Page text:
Grant Gieger, a 30-year-old Bunnell man with a long rap sheet, was again arrested last February after an incident involving a childhood friend and that friend’s wife—the woman Gieger had been having an affair with. Gieger ended up facing a set of charges that could have put him away for life. But he then took the biggest gamble of his life: he turned down a plea offer that would have netted him 10 years in prison, possibly enabling to get out in eight.
He decided instead to take his chances with a jury and those same charges, including a life felony stemming from an accusation of armed burglary. It’s a big chance to take against Flagler County juries that aren’t known for their clemency. But Gieger knew something that the jury would soon find out: for all the weaponry involved—a revolver and a knife—the death threats, the bullet hole in the victims’ carport and the 911 call of a terrified victim, the case against him was not nearly as damning as the prosecution was making it out to be.
Wednesday afternoon, at the end of a two-day trial and jury deliberations just four minutes shy of two hours, Gieger’s gamble appeared to have paid off: he was found guilty on three counts, but on what amounts to lesser charges that could each result in a maximum of five years in prison, and quite possibly less when he is sentenced either on December 6 or shortly after that. On a charge of firing a gun, he was found not guilty.
He had sat for a day of jury selection and two days of trial facing forward, immobile and stone-faced. When the verdict was read at 3:30 this afternoon, he cracked a smirk and nodded to himself approvingly, and nodded again when his attorney, William Bookhammer, patted him on the shoulder.
It was a remarkable turnaround in a case fraught with bizarre twists and claims, but also, in Bookhammer’s summation to the jury, “shoddy” police work by the Bunnell Police Department. That police work appears to have sowed the most doubt in the jury’s mind about the most serious charges against Gieger: that he committed an armed burglary, and that he fired a gun on his alleged victims’ property. The gravity of the case fell apart when Bookhammer drilled holes in the prosecution’s claim that Gieger himself had fired the shot—logical as that may have sounded to any reasonable person, as the prosecutor put it. The reason: a supposed shell casing that had been seen by a witness at the scene, and picked up by a police officer, was never seen again. And Gieger was carrying a revolver, not a semi-automatic weapon. A revolver, Bookhammer said, doesn’t eject shell casings.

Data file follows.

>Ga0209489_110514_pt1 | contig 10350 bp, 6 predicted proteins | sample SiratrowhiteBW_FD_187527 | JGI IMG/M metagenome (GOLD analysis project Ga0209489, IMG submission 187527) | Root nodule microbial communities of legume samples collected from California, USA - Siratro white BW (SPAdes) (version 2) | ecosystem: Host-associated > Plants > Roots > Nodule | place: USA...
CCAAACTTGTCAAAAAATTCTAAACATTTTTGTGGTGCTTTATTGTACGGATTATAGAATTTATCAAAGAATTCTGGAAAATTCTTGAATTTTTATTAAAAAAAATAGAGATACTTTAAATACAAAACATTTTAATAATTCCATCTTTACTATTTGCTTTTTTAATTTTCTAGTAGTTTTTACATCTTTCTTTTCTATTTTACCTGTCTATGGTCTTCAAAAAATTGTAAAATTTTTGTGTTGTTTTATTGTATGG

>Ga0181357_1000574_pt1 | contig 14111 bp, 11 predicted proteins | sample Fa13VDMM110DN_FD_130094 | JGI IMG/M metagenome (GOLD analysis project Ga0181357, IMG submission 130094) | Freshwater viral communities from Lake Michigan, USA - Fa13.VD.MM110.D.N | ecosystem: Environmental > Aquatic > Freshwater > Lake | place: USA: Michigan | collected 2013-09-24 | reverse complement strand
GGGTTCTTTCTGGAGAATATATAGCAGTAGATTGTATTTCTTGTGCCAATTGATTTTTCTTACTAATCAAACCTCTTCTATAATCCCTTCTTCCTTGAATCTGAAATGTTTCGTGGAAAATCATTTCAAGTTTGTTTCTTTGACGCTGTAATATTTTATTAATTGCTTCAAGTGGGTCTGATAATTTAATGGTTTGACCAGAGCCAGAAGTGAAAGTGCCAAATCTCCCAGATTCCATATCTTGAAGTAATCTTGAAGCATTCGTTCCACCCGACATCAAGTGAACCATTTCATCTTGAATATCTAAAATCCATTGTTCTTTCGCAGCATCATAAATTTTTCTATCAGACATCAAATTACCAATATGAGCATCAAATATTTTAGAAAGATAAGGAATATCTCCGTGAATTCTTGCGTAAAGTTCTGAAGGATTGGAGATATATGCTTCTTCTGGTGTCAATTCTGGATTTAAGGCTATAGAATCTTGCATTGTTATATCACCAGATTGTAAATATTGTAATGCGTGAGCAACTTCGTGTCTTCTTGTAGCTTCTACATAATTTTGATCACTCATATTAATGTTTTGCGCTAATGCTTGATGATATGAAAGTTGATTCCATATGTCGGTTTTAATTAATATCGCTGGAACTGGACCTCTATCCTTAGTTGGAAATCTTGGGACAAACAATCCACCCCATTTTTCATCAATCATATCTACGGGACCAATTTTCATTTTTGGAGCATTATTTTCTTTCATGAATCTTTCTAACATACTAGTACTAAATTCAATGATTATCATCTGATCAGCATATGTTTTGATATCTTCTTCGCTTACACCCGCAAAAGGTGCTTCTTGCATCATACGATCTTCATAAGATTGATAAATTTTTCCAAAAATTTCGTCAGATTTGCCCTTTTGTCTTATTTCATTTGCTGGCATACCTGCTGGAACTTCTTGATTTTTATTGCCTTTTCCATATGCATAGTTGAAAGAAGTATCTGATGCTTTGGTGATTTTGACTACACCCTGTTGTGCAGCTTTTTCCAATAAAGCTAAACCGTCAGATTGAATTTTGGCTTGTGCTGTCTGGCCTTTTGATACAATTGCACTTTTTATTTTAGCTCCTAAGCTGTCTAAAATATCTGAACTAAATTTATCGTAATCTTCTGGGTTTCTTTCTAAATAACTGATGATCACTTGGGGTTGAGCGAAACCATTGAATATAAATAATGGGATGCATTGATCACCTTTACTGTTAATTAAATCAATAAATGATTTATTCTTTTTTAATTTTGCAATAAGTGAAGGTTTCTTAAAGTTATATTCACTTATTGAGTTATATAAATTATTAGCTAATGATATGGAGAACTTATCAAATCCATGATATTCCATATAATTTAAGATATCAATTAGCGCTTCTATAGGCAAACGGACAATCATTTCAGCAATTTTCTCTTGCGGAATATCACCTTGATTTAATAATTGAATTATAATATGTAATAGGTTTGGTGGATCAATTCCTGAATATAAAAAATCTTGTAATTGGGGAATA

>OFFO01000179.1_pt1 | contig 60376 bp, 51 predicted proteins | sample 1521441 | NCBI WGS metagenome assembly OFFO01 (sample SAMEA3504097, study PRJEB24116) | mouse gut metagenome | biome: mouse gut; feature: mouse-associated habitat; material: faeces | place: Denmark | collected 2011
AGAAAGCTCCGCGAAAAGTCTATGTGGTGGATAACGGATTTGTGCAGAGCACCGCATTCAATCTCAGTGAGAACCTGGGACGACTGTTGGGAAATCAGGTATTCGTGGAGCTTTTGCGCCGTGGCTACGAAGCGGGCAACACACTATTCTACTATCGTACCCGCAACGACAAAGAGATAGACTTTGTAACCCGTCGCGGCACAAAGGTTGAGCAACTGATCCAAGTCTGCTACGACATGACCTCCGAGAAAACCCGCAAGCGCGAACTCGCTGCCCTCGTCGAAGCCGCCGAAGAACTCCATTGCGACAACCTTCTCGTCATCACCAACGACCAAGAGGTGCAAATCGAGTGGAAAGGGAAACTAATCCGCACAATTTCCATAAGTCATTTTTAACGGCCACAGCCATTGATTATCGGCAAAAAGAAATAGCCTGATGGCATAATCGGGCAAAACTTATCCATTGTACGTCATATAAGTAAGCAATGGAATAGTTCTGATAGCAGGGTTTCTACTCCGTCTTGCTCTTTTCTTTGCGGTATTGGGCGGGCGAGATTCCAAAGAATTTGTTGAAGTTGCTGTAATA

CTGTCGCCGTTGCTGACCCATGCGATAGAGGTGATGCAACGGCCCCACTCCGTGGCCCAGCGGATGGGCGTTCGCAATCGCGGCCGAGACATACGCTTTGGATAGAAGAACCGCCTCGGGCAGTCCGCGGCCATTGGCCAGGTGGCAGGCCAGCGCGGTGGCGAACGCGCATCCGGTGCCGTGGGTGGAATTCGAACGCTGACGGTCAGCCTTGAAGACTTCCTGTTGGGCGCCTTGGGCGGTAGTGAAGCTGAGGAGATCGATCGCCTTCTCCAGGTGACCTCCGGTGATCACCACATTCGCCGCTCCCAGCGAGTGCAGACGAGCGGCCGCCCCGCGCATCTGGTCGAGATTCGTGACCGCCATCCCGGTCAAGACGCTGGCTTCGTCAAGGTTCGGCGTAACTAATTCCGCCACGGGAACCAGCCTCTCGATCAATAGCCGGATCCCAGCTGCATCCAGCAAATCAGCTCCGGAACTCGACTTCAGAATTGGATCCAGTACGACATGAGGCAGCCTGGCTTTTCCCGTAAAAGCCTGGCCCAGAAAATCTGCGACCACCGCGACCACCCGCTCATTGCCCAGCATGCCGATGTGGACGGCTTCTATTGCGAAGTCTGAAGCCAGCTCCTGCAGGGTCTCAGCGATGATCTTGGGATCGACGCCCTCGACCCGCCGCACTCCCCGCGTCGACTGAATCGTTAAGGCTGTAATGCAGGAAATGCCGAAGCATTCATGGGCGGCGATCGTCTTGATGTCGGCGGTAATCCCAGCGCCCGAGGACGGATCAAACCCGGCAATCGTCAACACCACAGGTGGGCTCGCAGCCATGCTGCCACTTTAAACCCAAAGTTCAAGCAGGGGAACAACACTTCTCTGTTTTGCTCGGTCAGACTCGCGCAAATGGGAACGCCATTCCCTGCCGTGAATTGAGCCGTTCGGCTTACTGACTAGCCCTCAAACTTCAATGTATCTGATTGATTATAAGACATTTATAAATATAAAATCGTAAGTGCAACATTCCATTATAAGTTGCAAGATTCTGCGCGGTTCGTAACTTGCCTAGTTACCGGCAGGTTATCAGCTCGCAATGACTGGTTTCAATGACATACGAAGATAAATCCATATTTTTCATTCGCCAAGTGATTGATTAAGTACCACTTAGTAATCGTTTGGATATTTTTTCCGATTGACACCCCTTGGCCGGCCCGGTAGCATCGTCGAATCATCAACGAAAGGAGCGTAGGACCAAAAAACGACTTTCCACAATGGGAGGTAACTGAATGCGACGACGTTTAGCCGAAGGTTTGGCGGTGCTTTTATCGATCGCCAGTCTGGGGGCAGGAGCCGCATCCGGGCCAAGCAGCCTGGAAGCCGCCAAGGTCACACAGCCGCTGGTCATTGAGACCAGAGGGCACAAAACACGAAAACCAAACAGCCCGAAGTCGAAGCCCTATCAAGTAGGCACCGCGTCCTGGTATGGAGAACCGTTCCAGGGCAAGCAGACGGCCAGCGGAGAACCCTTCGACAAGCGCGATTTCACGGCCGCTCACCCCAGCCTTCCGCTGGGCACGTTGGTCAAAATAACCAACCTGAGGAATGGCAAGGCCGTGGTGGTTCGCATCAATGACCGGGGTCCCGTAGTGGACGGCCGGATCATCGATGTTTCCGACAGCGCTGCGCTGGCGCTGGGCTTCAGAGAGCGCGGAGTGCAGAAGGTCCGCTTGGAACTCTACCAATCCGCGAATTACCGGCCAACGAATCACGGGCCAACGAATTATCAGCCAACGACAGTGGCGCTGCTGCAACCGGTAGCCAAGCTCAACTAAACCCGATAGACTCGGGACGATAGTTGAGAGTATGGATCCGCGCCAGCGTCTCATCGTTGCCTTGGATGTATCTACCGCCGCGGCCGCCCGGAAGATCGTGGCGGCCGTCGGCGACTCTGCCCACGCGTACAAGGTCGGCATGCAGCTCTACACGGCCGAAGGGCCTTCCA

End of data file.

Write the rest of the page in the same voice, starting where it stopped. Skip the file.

Mercilessly, Bookhammer also undermined the credibility of one of the alleged victims, Marjorie DeGaetano, the woman Gieger had had an affair with, and who was in court most of the time. “She did not tell the truth numerous times,” Bookhammer said of her testimony during the trial. “So I want you to remember that as well.”
Then he turned to the work of the Bunnell Police Department, whose case it was. “Was evidence contaminated? Was evidence mishandled or destroyed? Because now we have this shell casing,” Bookhammer continued, the shell casing Anthony Ross, DeGaetano’s husband and the other alleged victim in the case, had said had been found on his carport. “It’s gone,” Bookhammer said, imputing the prosecution for bringing a case “based on shoddy police work, poor-quality photographs, witnesses that have contradicted other witnesses, witnesses that have flat-out not told the truth, and physical evidence that shows that Mr. Gieger could not have been the person that put that hole in the carport. That’s their case. They’re the ones that are bringing it to you. So hold them to that burden of proof. Something is not right. You shouldn’t find a person guilty based on this evidence as presented in front of you—not to burglary, not to aggravated assault, not to shooting into a building.” (Bunnell police never so much as tested Gieger’s hands to detect whether he’d fired a gun.)
Bookhammer went two for three: the jury found Gieger guilty of aggravated assault, a third-degree felony, but not armed burglary, and not firing a weapon. On the life-felony charge of armed burglary, the jury found him guilty of armed trespassing instead.